The International Air Transport Association (IATA) is an international trade industry trade group of airlines headquartered in Montreal, Quebec, Canada where the International Civil Aviation Organization is also headquartered. IATA's mission is to represent, lead and serve the airline industry.
Today, IATA’s mission is to represent, lead and serve the airline industry. Representing: IATA seeks to improve understanding of the industry among decision makers and increase awareness of the benefits that aviation brings to national and global economies. It fights for the interests of airlines across the globe, challenging unreasonable rules and charges, holding regulators and governments to account, and striving for sensible regulation. Leading: IATA’s aim is to help airlines help themselves by simplifying processes and increasing passenger convenience while reducing costs and improving efficiency. The groundbreaking Simplifying the Business initiative is crucial in this area. Moreover, safety is IATA’s number one priority, and IATA’s goal is to continually improve safety standards, notably through IATA Operational Safety Audit (IOSA). Another main concern is to minimise the impact of air transport on environment. Serving: IATA ensures that people and goods can move around the global airline network as easily as if they were on a single airline in a single country. In addition, it provides essential professional support to all industry stakeholders with a wide range of products and expert services, such as publications, training and consulting. IATA’s financial systems also help carriers and the travel industry maximise revenues.
For fare calculations IATA has divided the world in three regions:
- 1. South, Central and North America. Europe, Middle East and Africa.
- 2. IATA Europe includes the geographical Europe and Turkey, Israel, Morocco, Algeria and Tunisia.
- 3. Asia, Australia, New Zealand and the islands of the Pacific Ocean.
To this end, airlines have been granted a special exemption by each of the main regulatory authorities in the world to consult prices with each other through this body. However, the organisation has been accused of acting as a cartel, and many low cost carriers are not full IATA members. The European Union's competition authorities are currently investigating the body. In 2005, Neelie Kroes, the European Commissioner for Competition, made a proposal to lift the exception to consult prices. In July 2006, the United States Department of Transportation also proposed to withdraw antitrust immunity. IATA teamed with SITA for an electronic ticketing solution.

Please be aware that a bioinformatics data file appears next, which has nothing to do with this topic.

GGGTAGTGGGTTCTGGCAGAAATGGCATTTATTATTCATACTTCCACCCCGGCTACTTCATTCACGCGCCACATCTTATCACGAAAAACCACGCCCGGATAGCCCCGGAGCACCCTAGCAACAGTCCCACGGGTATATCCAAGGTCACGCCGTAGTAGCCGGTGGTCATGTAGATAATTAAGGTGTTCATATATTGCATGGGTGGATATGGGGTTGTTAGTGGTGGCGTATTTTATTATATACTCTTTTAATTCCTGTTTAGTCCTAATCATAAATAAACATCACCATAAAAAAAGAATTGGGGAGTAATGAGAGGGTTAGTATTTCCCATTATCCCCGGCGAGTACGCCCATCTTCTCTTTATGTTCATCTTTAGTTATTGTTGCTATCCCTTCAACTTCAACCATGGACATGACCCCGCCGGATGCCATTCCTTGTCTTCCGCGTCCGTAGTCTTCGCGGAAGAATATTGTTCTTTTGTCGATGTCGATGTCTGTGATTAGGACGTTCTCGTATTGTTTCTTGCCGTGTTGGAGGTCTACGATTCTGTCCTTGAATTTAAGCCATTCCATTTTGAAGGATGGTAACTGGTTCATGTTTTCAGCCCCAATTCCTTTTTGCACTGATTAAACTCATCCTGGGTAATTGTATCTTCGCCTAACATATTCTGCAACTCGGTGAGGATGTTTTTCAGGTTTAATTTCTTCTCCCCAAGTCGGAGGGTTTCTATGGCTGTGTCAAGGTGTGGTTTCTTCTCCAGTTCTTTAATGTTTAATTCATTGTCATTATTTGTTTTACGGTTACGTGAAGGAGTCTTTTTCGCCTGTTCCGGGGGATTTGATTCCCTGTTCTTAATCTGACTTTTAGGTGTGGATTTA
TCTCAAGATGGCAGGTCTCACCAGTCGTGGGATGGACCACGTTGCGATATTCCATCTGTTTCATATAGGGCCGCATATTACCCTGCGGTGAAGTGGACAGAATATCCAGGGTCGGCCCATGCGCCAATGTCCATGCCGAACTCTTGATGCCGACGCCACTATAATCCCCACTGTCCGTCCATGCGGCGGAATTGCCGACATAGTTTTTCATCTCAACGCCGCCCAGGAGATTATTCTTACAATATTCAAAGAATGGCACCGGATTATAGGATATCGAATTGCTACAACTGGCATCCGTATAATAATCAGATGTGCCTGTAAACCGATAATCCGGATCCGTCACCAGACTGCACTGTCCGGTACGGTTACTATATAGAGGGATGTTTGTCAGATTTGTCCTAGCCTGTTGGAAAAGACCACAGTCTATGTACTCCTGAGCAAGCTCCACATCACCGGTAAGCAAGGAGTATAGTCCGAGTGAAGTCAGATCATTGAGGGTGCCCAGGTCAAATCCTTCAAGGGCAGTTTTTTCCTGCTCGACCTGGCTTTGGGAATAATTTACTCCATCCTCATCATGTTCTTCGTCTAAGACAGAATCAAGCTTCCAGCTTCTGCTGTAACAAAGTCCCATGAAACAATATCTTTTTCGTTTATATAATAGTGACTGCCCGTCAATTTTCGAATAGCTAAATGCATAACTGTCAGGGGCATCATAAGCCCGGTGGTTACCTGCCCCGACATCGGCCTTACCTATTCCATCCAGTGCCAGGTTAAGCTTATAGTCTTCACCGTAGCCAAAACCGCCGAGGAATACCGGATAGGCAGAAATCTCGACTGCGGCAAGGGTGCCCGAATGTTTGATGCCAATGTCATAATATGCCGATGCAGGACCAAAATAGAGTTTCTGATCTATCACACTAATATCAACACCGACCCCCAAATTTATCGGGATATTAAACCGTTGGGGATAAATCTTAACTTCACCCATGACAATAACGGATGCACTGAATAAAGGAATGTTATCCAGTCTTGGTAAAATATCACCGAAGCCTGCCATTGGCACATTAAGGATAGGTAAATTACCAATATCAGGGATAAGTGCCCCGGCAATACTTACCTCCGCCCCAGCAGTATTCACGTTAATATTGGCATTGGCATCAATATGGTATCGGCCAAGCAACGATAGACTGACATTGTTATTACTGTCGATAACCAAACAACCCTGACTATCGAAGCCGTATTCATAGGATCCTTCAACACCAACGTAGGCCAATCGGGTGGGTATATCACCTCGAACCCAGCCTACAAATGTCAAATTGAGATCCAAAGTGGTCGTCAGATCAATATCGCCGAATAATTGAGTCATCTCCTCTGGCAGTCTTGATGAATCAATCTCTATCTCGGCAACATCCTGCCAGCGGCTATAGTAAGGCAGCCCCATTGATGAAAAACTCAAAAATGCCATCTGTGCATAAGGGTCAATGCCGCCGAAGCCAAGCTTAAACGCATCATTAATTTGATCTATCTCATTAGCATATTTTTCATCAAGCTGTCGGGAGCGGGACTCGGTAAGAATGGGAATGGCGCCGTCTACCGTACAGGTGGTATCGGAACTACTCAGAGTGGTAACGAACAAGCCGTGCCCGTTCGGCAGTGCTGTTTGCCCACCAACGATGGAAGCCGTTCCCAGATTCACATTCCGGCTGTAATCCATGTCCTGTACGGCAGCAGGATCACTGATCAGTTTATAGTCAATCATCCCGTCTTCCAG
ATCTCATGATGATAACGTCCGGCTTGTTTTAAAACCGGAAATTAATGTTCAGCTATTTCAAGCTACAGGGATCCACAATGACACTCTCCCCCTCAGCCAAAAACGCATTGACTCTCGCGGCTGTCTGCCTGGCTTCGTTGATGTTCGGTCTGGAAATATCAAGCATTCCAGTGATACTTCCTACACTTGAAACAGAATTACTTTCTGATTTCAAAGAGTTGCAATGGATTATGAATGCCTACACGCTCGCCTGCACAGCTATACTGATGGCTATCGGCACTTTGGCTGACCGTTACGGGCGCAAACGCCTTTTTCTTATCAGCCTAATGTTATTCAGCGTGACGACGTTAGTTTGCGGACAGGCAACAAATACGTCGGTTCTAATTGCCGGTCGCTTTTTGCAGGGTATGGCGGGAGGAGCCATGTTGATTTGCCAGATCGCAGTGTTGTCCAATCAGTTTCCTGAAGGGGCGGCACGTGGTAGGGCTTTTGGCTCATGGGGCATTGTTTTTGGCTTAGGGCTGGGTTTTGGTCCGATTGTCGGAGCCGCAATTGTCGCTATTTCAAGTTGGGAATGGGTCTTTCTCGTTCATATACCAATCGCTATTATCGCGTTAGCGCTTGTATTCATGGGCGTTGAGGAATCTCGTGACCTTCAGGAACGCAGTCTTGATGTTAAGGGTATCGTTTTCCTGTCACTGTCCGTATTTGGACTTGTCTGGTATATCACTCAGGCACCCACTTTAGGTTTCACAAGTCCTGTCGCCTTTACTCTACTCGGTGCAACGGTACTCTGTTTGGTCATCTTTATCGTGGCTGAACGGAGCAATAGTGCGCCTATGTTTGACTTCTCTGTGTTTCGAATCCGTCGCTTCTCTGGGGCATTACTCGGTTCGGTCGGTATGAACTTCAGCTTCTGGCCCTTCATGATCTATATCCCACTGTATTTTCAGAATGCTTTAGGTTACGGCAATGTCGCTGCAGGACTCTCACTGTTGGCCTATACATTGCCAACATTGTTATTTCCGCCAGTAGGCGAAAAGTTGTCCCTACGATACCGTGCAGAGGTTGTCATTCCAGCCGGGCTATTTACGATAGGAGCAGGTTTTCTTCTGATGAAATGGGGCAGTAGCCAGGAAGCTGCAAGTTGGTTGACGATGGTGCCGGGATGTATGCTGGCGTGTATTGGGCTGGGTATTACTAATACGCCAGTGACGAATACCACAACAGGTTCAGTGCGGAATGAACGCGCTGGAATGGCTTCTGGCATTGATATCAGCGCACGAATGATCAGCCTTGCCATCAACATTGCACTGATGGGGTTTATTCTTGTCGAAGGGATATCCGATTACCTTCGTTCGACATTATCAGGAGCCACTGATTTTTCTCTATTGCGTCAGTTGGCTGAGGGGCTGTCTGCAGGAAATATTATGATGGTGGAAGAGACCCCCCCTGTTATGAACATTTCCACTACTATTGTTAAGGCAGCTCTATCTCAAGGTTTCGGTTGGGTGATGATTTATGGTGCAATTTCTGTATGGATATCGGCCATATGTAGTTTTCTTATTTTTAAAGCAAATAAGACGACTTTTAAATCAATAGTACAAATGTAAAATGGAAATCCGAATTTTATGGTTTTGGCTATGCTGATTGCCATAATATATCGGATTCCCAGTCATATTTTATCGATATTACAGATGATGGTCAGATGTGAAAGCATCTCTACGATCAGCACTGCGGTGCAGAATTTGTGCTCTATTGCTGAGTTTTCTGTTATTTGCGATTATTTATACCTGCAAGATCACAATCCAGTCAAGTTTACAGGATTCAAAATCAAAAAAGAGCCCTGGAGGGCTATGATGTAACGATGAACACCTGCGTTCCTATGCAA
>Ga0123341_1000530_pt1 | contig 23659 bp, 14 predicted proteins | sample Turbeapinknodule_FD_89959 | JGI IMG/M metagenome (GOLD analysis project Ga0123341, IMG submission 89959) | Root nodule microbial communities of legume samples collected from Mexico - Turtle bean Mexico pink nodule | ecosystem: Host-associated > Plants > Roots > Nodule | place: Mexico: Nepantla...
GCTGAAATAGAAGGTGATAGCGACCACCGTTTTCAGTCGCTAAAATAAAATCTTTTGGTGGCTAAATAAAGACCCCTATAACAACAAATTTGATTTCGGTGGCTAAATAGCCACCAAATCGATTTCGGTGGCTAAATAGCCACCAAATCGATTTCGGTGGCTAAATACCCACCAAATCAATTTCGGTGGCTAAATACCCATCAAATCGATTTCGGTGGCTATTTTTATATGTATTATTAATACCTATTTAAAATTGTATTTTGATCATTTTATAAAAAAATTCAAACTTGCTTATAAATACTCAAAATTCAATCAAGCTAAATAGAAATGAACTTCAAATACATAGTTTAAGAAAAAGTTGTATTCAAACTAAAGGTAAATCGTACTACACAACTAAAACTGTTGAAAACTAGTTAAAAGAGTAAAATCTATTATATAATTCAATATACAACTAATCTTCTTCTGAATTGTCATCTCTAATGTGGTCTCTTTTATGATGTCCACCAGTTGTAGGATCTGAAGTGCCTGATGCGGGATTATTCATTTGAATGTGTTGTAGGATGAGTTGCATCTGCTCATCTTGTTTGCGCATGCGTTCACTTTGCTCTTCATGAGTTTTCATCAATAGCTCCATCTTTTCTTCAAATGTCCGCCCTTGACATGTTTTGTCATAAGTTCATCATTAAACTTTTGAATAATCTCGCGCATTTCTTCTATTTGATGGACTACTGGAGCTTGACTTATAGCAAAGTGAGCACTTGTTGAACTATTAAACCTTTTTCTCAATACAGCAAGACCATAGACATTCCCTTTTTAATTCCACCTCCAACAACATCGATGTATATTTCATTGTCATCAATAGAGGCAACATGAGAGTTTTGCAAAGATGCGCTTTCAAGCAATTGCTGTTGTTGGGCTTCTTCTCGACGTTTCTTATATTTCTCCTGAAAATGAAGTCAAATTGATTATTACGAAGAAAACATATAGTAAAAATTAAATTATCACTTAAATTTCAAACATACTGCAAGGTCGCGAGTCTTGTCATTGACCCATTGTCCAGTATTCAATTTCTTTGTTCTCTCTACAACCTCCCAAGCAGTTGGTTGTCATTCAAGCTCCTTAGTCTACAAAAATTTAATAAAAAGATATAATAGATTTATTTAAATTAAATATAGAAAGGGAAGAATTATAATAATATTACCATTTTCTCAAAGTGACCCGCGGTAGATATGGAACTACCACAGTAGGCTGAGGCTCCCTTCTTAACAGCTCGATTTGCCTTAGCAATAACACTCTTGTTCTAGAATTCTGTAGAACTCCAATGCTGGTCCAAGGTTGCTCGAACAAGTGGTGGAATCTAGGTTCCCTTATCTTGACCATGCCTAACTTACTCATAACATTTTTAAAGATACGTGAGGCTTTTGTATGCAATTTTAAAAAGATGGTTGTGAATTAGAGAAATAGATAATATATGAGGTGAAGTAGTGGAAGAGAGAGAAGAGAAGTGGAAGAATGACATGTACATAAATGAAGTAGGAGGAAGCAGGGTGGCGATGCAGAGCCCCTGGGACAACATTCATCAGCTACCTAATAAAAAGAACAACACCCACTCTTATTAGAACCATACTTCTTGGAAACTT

IATA assigns 3-letter IATA Airport Codes and 2-letter IATA airline designators, which are commonly used worldwide.ICAO also assigns airport and airline codes. For Rail&Fly systems, IATA also assigns IATA train station codes. For delay codes, IATA assigns IATA Delay Codes.
IATA is pivotal in the worldwide accreditation of travel agents with exception of the U.S., where this is done by the Airlines Reporting Corporation. Permission to sell airline tickets from the participating carriers is achieved through national member organisations. Over 80% of airlines' sales come from IATA accredited agents.
IATA administrates worldwide the Billing and Settlement Plan (BSP) and Cargo Accounts Settlement Systems (CASS) that serve as a facilitator of the sales, reporting and remittance of accredited travel and cargo agencies. Both settlement programmes are ruled by standards and resolutions.
IATA regulates the shipping of dangerous goods and publishes the IATA Dangerous Goods Regulations manual, a globally accepted field source reference for airlines' shipping of hazardous materials.
IATA maintains the Timatic database containing cross border passenger documentation requirements. It is used by airlines to determine whether a passenger can be carried, as well as by airlines and travel agents to provide this information to travellers at the time of booking.
IATA publishes standards for use in the airline industry. The Bar Coded Boarding Pass (BCBP) standard defines the 2-Dimensional (2D) bar code printed on paper boarding passes or sent to mobiles phones for electronic boarding passes.
IATA publishes the IATA Rates of Exchange (IROE) four times per year, used with the Neutral Unit of Construction (NUC) fare currency-neutral construction system that superseded the older Fare Construction Unit (FCU) system in 1989.
In 2004, IATA launched Simplifying the Business - a set of five initiatives which it says will save the industry US$6.5 billion every year. These projects are BCBP, IATA e-freight, CUSS (common use self-service), Baggage Improvement Programme (BIP) and the Fast Travel Programme.
In 2003, the IATA Safety Operational Audit (IOSA) was launched with the aim to serve as a standard and worldwide recognized certification of airlines' operational management. The IOSA certification has now become an mandatory requisite for all IATA member airlines.IATA is member of the Air Transport Action Group (ATAG).